Without getting any explanation, we succumbed to the temptation from which all other temptations gain their strength. We became our own gods. We wanted knowledge more than the opportunity to trust. We wanted answers in order to not need a recalcitrant God. And ever since that day, we have been overwhelmed by life. Trying to understand it, fix it, make it work and figure it out so we can be our own Masters of the Universe, this time with the knowledge to do it right – still without God.
Don’t get me wrong. I am not advocating resigned passivity in the face of evil. I want a cure for prostate cancer! Some of you reading this are scientists and doctors whose work has helped and is helping keep me alive. Please don’t stop! I am also not suggesting ignorance when the world is glistening and gleaming, inviting us to learn of its complexities and mysteries. Instead, I am suggesting, dare I say it, humility.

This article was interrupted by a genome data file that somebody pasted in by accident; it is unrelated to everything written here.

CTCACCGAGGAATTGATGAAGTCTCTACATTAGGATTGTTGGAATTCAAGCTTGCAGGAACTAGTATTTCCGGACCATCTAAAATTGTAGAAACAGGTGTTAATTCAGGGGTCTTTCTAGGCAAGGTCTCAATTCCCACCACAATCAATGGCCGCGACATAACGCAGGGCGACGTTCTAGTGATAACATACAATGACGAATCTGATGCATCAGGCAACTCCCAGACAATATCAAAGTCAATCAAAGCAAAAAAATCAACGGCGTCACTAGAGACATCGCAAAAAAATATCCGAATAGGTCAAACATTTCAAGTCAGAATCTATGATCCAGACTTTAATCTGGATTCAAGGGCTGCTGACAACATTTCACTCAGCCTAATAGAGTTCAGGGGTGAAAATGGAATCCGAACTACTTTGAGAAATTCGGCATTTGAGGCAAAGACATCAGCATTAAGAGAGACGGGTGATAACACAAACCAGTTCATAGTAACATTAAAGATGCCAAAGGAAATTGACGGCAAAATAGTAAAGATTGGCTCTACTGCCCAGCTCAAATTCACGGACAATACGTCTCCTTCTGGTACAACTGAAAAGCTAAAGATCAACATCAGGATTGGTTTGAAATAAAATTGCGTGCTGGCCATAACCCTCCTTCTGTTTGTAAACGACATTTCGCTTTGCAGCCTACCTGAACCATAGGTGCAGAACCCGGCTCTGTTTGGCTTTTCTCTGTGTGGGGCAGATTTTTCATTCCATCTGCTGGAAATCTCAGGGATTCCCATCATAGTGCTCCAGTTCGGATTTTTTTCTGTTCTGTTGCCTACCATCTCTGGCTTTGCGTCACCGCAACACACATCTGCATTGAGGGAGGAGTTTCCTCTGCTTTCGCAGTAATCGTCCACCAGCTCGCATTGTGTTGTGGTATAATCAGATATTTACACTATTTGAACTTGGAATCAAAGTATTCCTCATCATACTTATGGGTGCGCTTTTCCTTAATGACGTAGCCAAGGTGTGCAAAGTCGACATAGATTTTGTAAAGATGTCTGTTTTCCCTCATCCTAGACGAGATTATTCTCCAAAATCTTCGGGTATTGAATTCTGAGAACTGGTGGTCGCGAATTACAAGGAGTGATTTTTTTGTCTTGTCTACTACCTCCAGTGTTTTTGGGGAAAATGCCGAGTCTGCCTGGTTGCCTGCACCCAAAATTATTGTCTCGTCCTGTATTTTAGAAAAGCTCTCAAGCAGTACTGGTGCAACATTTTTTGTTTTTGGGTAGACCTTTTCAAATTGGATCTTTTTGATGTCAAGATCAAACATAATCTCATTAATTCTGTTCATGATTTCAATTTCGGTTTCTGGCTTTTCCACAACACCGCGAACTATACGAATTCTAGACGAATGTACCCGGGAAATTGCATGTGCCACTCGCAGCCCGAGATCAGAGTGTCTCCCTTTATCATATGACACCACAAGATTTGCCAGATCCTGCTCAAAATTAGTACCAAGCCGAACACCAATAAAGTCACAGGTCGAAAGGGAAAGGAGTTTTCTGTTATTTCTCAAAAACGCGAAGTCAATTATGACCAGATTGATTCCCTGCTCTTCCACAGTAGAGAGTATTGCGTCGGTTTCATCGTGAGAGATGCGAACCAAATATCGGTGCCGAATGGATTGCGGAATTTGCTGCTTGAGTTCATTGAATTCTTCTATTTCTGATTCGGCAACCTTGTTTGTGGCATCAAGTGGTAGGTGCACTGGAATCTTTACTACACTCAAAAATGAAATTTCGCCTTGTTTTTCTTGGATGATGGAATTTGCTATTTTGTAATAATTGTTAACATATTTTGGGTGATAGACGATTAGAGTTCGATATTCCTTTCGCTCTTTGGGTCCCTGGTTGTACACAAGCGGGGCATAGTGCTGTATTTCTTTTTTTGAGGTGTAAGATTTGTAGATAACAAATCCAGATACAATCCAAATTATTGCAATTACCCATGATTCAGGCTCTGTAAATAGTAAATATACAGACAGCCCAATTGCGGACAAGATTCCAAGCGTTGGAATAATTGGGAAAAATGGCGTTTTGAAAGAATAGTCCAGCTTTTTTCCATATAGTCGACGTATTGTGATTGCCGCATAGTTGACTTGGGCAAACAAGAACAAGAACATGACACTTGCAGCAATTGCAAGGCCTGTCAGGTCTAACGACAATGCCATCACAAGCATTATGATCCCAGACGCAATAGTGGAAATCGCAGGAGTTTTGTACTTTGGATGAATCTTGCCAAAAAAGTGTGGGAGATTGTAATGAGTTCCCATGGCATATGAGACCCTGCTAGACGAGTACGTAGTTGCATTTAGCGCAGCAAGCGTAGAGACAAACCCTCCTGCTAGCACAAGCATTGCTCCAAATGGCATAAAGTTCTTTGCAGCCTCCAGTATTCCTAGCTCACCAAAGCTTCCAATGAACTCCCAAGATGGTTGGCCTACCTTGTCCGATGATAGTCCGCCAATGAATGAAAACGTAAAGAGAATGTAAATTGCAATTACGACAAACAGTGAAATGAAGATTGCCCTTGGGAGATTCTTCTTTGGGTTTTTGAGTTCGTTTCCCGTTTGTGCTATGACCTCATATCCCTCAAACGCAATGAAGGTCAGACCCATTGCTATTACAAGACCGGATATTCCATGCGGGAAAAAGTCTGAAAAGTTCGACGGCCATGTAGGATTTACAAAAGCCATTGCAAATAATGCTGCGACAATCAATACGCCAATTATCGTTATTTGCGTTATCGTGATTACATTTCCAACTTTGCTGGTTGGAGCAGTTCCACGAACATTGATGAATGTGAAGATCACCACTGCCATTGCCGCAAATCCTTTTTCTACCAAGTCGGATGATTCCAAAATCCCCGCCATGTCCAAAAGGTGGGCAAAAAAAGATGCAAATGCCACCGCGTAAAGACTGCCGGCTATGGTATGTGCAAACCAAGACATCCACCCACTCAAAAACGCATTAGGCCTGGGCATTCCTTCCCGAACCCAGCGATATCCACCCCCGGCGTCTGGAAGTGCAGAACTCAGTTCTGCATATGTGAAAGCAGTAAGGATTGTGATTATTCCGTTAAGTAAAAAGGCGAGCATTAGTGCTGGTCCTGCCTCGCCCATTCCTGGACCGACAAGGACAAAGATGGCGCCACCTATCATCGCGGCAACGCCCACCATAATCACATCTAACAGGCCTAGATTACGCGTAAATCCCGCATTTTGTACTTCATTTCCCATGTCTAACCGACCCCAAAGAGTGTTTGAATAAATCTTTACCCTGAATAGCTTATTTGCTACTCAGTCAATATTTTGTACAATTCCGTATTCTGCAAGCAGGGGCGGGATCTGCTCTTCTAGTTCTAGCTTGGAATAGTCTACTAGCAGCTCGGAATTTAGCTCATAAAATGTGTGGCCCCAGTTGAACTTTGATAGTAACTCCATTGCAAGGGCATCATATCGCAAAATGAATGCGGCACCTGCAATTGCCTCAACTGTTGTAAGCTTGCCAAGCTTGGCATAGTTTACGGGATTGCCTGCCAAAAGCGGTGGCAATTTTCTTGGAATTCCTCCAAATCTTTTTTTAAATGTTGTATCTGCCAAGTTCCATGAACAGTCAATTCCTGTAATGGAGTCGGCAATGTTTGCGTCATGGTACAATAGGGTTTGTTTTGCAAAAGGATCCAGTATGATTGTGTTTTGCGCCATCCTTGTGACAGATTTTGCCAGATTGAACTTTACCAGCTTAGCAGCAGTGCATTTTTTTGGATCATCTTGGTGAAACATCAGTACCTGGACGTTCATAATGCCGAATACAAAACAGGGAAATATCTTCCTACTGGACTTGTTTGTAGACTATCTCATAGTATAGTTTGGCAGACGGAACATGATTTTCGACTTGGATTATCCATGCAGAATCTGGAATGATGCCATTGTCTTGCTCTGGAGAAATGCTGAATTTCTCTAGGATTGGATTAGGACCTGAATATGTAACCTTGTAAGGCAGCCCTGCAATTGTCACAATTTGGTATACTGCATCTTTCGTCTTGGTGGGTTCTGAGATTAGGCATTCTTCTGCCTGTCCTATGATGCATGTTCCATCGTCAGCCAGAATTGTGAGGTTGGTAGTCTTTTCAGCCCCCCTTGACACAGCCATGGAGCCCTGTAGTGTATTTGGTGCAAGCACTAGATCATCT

Humility is that attitude of the heart that sees being overwhelmed by life as a quiet, yet gracious, invitation to stop our clamoring and trust our Creator (if you even believe in such a thing) when nothing makes sense and there are no answers available or forthcoming. Frankly, I have very mixed feelings about embracing this character quality. I hate the idea of having to trust Someone other than myself.
But I hate even more playing, “Let’s figure this out” and losing every time.
“You have been given questions to which you cannot be given answers. You will have to live them out – perhaps a little at a time.’
And how long is that going to take?’
I don’t know. As long as you live, perhaps.’
That could be a long time.’
I will tell you a further mystery,’ he said. ‘It may take longer.”
~ Wendell Barry, Jayber Crow
Mercy to each of us,